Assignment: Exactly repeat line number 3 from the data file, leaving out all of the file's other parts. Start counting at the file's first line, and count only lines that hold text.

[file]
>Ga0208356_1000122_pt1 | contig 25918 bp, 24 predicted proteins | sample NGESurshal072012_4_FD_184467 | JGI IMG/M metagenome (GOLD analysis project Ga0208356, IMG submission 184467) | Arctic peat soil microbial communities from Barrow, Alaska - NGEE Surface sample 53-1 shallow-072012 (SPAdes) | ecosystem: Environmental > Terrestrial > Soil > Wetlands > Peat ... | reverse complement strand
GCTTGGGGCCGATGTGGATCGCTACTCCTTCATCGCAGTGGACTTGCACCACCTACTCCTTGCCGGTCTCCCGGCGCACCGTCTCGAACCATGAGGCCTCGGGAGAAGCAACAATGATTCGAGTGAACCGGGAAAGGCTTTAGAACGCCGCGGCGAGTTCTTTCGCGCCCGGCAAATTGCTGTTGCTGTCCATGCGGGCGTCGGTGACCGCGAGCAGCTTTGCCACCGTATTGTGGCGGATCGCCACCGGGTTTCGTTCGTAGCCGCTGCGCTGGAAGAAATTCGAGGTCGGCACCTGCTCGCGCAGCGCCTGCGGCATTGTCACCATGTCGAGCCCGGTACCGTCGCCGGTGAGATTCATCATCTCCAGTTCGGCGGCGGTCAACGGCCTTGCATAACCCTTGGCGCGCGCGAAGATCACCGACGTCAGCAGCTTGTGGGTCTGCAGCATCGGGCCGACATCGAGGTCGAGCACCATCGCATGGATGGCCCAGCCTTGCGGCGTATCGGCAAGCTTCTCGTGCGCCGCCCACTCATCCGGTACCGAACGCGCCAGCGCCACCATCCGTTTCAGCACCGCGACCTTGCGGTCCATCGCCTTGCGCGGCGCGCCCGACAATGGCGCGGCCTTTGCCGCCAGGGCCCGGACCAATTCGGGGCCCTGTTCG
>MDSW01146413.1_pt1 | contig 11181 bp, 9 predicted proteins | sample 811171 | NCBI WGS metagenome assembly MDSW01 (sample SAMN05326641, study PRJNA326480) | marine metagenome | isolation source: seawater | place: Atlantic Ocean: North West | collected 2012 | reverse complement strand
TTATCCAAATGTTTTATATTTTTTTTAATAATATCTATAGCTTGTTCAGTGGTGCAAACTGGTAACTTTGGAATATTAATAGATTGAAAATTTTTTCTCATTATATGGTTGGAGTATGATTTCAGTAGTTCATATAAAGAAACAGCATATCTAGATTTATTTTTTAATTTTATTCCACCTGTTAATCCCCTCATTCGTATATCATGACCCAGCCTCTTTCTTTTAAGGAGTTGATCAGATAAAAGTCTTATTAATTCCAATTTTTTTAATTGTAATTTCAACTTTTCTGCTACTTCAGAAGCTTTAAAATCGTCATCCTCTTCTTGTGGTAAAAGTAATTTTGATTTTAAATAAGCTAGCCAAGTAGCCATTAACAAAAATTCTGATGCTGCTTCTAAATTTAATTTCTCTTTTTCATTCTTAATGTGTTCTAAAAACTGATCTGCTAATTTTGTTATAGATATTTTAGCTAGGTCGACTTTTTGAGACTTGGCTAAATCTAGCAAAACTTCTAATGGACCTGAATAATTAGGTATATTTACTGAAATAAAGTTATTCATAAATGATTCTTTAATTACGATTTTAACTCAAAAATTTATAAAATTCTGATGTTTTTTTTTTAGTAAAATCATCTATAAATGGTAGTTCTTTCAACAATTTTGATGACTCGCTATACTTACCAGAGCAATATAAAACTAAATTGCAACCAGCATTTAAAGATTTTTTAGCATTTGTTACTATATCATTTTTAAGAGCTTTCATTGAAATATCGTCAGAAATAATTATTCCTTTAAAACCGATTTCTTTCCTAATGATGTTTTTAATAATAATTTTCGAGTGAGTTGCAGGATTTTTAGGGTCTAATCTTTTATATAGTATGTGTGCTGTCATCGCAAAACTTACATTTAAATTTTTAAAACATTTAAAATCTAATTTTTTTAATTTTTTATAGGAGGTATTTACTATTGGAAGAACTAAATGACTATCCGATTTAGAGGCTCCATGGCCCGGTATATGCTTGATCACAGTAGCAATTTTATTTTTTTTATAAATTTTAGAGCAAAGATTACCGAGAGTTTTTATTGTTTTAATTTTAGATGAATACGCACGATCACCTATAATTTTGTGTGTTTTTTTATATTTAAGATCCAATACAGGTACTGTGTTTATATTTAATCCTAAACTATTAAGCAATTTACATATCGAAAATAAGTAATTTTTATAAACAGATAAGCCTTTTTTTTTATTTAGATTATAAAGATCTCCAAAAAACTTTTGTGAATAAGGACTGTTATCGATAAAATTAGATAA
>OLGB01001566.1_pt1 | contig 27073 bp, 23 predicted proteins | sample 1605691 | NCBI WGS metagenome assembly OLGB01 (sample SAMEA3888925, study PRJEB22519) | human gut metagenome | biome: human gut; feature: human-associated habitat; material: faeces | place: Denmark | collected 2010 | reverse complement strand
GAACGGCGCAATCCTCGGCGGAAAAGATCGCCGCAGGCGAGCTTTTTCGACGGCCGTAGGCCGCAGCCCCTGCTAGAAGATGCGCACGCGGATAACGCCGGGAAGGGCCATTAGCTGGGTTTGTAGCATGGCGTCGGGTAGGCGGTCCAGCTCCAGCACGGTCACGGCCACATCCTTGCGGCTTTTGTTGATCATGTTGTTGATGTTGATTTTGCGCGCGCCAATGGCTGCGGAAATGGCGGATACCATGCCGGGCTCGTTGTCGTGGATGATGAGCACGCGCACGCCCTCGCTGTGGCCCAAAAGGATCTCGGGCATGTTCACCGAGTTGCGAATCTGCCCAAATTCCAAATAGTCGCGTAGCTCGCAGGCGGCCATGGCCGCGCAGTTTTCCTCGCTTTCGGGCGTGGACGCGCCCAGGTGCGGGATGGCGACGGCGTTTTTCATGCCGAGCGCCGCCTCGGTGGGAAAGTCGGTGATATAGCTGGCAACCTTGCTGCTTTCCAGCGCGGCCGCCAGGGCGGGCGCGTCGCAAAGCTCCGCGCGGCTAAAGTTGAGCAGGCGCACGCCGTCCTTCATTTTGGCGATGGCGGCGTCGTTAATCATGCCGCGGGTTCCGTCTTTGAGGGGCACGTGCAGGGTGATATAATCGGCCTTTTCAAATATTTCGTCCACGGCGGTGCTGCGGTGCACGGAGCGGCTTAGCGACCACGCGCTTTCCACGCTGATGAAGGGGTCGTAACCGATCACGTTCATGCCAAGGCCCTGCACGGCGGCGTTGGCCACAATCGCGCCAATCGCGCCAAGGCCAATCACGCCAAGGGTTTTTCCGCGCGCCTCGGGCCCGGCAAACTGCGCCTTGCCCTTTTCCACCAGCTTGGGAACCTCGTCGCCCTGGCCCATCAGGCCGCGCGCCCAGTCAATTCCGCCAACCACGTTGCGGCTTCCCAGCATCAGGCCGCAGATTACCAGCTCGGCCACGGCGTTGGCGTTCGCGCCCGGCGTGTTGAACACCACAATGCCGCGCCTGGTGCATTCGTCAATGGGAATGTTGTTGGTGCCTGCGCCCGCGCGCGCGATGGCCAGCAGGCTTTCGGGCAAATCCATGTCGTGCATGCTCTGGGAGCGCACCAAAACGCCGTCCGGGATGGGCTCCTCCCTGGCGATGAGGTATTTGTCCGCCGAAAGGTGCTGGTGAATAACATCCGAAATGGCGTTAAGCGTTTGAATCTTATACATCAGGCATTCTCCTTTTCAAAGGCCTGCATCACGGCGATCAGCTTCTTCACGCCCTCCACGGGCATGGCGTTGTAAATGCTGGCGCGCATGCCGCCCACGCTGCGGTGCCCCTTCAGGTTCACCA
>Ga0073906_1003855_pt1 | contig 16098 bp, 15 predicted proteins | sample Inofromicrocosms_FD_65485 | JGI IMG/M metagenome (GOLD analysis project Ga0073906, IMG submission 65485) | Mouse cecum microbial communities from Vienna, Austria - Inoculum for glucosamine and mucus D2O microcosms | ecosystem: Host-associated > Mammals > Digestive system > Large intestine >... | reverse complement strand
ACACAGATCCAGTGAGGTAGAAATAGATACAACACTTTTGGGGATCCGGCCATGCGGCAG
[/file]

>MDSW01146413.1_pt1 | contig 11181 bp, 9 predicted proteins | sample 811171 | NCBI WGS metagenome assembly MDSW01 (sample SAMN05326641, study PRJNA326480) | marine metagenome | isolation source: seawater | place: Atlantic Ocean: North West | collected 2012 | reverse complement strand